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Chrome Experiment
Screenshot of Chrome Experiments website.
Type of businessNonprofit
Type of site
Showcase of web technology
OwnerGoogle Inc.
Created byGoogle Inc.
LaunchedMarch 1, 2009; 15 years ago (2009-03-01)
Current statusActive

Google Chrome Experiments is an online showroom of web browser based experiments, interactive programs, and artistic projects. Launched on March 1, 2009, Google Chrome Experiments is an official Google website that was originally meant to test the limits of JavaScript and the Google Chrome browser's performance and abilities. As the project progressed, it took the role of showcasing and experimenting latest open-source web-based technologies, such as JavaScript, HTML5, WebGL, Canvas, SVG, CSS, and some others. All the projects on Chrome experiments are user submitted and are made using open source technologies. As of February 24, 2015, there were 1,000 different Chrome projects posted on the website.


Google's Chrome Experiments was launched in March 2009 with 19 experiments.[1] The main reason for its inception was to demonstrate and test the abilities of JavaScript and Google's V8 JavaScript engine. With time it also started featuring other open source web-based technologies such as HTML5, Scalable Vector Graphics (SVG), WebGL, Web Audio, and Canvas element. The focus of the project throughout has been on open source technology and thus does not feature proprietary software such as Adobe Flash. The website is steadily gaining popularity along with the number of featured experiments. The number of experiments increased to 50 by August 2009,[2] to 100 by July 2010,[3] and to 500 by September 2012.[4] As of August 2013 the number of experiments on the website were way over 600.[citation needed]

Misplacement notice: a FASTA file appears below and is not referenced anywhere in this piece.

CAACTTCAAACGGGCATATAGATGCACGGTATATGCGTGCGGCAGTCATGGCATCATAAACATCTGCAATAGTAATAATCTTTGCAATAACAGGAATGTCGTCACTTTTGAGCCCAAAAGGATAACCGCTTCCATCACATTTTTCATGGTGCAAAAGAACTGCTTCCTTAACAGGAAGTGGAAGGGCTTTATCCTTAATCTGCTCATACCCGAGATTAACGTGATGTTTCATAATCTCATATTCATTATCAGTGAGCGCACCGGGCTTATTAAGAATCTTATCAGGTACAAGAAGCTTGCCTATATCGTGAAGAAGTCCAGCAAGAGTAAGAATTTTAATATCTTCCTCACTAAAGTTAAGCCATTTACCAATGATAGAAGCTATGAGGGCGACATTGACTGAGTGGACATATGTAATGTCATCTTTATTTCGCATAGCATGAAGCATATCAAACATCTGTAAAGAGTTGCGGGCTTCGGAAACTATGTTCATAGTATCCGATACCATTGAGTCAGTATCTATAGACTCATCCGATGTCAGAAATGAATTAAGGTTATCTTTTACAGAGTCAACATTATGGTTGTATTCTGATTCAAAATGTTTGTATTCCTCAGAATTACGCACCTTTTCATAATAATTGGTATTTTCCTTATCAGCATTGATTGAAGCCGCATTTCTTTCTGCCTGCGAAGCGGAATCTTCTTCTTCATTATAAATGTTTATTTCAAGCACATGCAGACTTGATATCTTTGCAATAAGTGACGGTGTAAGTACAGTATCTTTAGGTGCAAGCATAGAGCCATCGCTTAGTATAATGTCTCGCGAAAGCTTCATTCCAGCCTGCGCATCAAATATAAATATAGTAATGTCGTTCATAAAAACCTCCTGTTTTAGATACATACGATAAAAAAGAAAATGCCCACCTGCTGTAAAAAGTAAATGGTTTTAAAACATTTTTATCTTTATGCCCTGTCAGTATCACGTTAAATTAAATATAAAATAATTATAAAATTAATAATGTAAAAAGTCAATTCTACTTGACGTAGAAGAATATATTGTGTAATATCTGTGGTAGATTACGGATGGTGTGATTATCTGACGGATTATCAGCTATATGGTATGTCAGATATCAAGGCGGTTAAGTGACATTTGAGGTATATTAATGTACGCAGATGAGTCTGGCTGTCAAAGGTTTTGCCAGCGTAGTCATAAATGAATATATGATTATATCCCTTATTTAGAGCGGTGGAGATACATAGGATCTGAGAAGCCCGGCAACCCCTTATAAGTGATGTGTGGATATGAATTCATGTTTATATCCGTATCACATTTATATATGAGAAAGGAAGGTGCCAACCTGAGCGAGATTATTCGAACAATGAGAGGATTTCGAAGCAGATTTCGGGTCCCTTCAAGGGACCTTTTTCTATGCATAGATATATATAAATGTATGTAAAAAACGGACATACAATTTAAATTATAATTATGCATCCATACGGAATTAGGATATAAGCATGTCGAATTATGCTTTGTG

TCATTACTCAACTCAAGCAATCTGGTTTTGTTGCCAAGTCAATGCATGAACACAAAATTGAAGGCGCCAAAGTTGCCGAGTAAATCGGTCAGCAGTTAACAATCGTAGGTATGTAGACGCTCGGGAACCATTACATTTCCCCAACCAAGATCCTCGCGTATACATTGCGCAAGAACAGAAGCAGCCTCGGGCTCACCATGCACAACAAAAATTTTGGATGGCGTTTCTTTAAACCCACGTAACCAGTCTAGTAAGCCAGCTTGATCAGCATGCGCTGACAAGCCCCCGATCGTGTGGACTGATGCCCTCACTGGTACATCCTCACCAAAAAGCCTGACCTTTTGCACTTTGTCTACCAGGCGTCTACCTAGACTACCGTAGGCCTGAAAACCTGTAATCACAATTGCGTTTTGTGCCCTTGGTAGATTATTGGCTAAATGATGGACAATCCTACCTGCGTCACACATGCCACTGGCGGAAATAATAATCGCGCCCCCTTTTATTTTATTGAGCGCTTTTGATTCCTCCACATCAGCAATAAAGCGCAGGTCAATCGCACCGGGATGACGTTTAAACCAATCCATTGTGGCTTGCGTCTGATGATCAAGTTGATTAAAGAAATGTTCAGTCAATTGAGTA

The earliest projects featured on the site were mainly visualizations, interactive toys, and simple online games.[5] The earliest contributors (according to Google's official blog) were made by artists and programmers like Casey Reas, Ricardo Cabello (Mr.doob), Ryan Alexander, Joshua T. Nimoy, and Karsten Schmidt (Toxi). Since its inception and launch, Chrome Experiments has featured only user submitted projects on their site, with a few exceptions of projects submitted by Google's teams. However these submissions are first curated by the Chrome Experiments team and then posted on the site for reviews and comments. It is also important to note that the user submitted projects are not hosted on the Google site; Google Chrome Experiments only posts a verified link to the developer's website.

Major technologies used

Google Chrome Experiments was originally started to demonstrate the usability of JavaScript alone, but with time it has now become a platform to showcase capabilities of some other open-source web based technologies such as WebGl, HTML5, SVG, and Canvas element.


Main article: JavaScript

JavaScript is a scripting language that is mainly used for creating for implementing dynamic website pages and enhanced user interfaces for web browsers. Highly influenced by programming languages such as C, Java, Self, and Scheme, JavaScript supports object oriented, functional, and imperative programming styles. Even though its name has Java in it, it is an entirely different language from Java. JavaScript is the main area of focus on Google Chrome Experiments, so nearly all of the experiments showcased on the site use JavaScript in some form or other.


The W3C HTML5 logo

Main article: HTML5

Hyper Text Markup language or HTML is the most used markup language for displaying web pages and the backbone language for the internet itself. HTML5 is the 5th revision of HTML standards. It facilitates playing of audio and video elements in the browser itself, usage of Scalable Vector Graphics, and with the help of JavaScript or CSS3 programmers can even design animations.